So, at a time when police are becoming more militarized and more aggressive, it’s not surprising that corrupt politicians want to hide the immoral behavior of their hired guns. I mean, to quote one of the governments favorite lines, ‘if they have nothing to hide, they should have nothing to fear’, right?
This stupid asshole has to be stopped. He is the prime example of why, when we secede, we intend to give Austin to the Yankees and/or Californicators. — jtl, 419
by Carlos Miller of Photography is Not a Crime
A Texas politician has introduced a bill that would make it a crime to point a camera at a police officer in public from within 25 feet, unless the person is a bonafide member of the media or a law enforcement officer.
And by bonafide member of the media, it means the photographer would need to work for a television or radio station with an FCC license or a newspaper that has been in existence for at least a year that publishes issues at least once-a-week.
In other words, Texas Representative Jason Villalba, the republican who introduced House Bill 2918 this week, which you can read here, has no shame in pissing all over the First Amendment, which does not restrict “Freedom of the Press” to the corporate media.
And that assertion has been confirmed by several high-profile appellate cases, including Glik vs. Boston.
But Villalba said his bill is simply meant to “protect officers,” he explained on Twitter.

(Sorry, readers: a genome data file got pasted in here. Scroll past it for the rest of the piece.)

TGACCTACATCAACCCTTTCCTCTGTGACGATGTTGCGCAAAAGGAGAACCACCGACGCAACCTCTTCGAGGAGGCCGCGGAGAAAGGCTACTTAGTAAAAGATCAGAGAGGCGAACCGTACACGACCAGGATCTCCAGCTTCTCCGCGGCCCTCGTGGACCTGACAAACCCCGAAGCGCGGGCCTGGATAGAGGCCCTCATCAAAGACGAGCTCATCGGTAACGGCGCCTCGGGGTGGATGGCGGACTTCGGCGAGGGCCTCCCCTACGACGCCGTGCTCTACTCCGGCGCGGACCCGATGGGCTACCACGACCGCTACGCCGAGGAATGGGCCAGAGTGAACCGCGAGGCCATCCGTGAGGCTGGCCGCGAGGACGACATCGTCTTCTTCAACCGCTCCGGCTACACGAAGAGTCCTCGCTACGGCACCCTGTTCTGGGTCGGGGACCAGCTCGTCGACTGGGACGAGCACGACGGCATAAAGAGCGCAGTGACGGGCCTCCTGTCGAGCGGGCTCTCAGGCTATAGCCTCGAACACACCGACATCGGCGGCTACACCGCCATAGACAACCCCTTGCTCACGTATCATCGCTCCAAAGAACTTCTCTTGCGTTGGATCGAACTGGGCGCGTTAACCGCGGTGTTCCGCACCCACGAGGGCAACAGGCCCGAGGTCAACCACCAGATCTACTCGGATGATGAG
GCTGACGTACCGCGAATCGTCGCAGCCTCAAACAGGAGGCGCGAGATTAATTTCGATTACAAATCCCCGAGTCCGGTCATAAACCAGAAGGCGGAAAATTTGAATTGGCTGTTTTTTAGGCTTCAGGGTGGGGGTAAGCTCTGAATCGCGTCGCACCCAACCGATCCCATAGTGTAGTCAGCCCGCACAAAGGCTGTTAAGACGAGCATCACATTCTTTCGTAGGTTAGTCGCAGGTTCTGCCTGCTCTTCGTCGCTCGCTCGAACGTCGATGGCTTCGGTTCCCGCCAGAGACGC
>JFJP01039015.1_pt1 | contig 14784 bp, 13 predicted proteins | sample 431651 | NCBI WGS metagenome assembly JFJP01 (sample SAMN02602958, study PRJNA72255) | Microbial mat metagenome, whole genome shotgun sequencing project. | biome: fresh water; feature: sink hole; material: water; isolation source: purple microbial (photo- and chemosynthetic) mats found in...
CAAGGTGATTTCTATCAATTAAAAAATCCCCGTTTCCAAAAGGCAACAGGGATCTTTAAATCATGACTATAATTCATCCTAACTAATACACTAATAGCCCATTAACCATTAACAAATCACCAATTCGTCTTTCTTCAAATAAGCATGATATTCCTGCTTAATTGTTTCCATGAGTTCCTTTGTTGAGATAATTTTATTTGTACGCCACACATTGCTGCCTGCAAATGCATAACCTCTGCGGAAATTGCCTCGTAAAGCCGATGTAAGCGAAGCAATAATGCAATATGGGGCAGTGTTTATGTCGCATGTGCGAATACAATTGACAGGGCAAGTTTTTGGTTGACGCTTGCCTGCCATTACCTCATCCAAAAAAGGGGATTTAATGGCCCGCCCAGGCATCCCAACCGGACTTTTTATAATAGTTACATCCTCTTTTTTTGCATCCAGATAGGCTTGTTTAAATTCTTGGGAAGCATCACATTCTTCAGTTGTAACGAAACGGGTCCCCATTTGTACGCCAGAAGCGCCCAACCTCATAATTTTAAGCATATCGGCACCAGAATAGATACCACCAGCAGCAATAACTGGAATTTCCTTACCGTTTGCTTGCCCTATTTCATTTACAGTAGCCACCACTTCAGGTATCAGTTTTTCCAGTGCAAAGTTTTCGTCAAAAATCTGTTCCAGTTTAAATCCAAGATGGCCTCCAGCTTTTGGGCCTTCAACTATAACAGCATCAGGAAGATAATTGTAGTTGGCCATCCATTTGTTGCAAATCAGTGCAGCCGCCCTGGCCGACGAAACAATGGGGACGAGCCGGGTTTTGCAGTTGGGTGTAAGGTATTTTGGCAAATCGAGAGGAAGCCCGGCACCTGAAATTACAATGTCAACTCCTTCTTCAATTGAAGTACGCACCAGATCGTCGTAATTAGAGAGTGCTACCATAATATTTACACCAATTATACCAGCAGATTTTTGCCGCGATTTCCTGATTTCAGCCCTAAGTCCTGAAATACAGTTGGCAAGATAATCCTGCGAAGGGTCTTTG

Texas resident Brett Sanders, who is also a PINAC correspondent, stated the following on his blog:
Thanks in large part to the smart phone revolution, the majority of individuals are armed with some sort of recording device that can capture video images of police activity, for better or for worse. This technology, coupled with social media allows individuals to share information that traditional media couldn’t possibly capture live, and share with the entire world with just a few taps on their phone. Websites such as PhotographyIsNotaCrime.com and The Free Thought Project have captured the market on police accountability reporting, thanks in large part to average citizens filming police officers who are simply acting outside their authority, or in some cases, committing crimes against humanity.
So, at a time when police are becoming more militarized and more aggressive, it’s not surprising that corrupt politicians want to hide the immoral behavior of their hired guns. I mean, to quote one of the governments favorite lines, ‘if they have nothing to hide, they should have nothing to fear’, right? I personally do not believe this bill has a chance of advancing to becoming law, but the mere fact that this was trotted out is a look into the minds of these socioopaths who want to rule you and control you.
At a time when much of the corporate media is becoming further consolidated, turning the so-called Fourth Estate into a conglomerate of the government, the only entity left to ensure government transparency is the newly emerged Fifth Estate, which are not only sites like PINAC, but any member of the public who wields a camera and uses social media as a publishing platform.
And that’s exactly who Villalba is trying to eliminate.
Call Villalba’s Austin office at (512) 463-0576 or his Dallas office at (214) 363-8700.
The Essence of Liberty Volume III: Liberty: A Universal Political Ethic. This is the volume that pulls it all together. With reference to Hans-Hermann Hoppe’s description of Murray Rothbard’s work, it is a “unique contribution to the rediscovery of property and property rights as the common foundation of both economics and political philosophy, and the systematic reconstruction and conceptual integration of modern, marginalist economics and natural-law political philosophy into a unified moral science: libertarianism.” Available in both paperback and Kindle versions.
You might be interested in the other two volumes of this three volume set: The Essence of Liberty Volume I: Liberty and History and The Essence of Liberty Volume II: The Economics of Liberty